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A forensic investigation will leave nothing unexamined

Member: Nifa

There has been a lot of news recently about how a forensic linguist helped to convict a murderer by identifying tiny differences in his writing habits to that of his victim.

In this case, an experienced forensic linguist revealed how differences in the murderer’s punctuation helped to prove that the texts he sent from his victim’s phone could not have been written by the victim.

David Ryan battered his partner, Diane Lee, to death and then set her property on fire. In a bid to buy time at the crime scene, he used Ms Lee’s mobile to send hoax texts to her clients, telling them to stay away from the property, which she used for work.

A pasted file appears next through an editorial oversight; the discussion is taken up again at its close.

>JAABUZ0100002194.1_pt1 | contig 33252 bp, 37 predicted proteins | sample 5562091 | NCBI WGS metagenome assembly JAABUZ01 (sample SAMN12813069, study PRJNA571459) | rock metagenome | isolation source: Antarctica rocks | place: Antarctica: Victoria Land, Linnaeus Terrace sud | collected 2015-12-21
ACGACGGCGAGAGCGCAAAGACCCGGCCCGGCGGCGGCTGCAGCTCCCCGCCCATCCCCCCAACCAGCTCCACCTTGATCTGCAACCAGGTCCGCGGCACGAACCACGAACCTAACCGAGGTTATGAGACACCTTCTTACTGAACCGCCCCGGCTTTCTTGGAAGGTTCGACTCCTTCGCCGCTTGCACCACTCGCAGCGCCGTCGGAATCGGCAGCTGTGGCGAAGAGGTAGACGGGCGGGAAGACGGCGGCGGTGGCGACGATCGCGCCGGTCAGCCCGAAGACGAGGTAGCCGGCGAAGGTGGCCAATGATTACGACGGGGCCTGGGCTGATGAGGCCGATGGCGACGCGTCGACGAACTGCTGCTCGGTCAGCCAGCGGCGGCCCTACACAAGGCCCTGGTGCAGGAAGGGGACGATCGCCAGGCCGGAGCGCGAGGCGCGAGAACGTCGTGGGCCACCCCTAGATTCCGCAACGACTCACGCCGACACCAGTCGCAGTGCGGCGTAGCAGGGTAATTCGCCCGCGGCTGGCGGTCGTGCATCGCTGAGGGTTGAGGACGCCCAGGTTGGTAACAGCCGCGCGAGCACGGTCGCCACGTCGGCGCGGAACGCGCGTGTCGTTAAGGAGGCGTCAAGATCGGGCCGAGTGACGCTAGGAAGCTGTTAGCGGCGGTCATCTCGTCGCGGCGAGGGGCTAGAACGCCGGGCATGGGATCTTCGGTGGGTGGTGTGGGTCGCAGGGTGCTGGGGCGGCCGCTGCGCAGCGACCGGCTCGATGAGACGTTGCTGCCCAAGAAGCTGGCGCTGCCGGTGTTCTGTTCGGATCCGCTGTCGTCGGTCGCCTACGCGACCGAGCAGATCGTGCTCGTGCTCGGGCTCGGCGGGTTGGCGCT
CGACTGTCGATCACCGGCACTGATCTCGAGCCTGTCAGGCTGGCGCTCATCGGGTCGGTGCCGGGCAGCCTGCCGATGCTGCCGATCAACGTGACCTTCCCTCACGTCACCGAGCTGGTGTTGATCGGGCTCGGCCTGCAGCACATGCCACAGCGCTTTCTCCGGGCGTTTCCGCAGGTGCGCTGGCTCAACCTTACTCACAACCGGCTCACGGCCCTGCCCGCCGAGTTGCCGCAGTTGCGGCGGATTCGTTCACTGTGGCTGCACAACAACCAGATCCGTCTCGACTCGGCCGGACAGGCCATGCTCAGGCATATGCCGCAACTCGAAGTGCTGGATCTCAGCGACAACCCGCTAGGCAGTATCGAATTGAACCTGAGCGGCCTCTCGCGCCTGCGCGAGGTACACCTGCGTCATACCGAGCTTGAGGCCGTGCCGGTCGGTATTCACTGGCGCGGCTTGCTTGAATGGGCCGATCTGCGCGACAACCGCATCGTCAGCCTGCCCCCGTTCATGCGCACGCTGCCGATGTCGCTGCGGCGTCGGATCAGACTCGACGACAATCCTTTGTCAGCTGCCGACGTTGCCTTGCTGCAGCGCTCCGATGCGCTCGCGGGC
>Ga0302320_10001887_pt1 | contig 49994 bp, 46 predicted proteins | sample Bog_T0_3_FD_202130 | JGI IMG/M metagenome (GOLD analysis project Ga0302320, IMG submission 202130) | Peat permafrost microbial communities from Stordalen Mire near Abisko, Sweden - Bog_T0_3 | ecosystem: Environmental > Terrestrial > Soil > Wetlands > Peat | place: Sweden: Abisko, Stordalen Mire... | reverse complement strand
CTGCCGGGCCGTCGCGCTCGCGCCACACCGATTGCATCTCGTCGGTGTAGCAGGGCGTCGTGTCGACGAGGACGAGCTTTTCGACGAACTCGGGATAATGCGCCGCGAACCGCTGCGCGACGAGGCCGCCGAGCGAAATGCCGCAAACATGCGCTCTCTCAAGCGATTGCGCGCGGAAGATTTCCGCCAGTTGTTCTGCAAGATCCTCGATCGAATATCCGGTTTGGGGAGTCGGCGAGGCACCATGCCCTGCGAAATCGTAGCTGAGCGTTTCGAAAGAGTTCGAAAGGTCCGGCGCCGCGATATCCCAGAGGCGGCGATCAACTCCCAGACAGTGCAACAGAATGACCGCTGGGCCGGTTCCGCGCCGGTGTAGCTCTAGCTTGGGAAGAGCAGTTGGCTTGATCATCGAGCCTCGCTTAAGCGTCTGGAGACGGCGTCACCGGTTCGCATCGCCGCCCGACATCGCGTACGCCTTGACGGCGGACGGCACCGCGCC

However, while the style of the texts was similar to Ms Lee’s own, Ryan made grammatical and spacing errors which were totally uncharacteristic.

For example, he entered two spaces between the end of a sentence and the question mark, whereas Ms Lee would simply put one.

While to the untrained eye, these differences would probably go unnoticed, to a forensic investigator, they would be vital signs that the purported writer was in fact her murderer.

Roger Isaacs, Partner at Milsted Langdon, said: “This is very similar to a financial forensic investigation conducted by a forensic accountant, which will pick up on the tiniest anomaly in a bank statement or set of accounts – or indeed in a fraudulent invoice purporting to come from a bona fide supplier.”

Author: Roger Isaacs 16 August 2018

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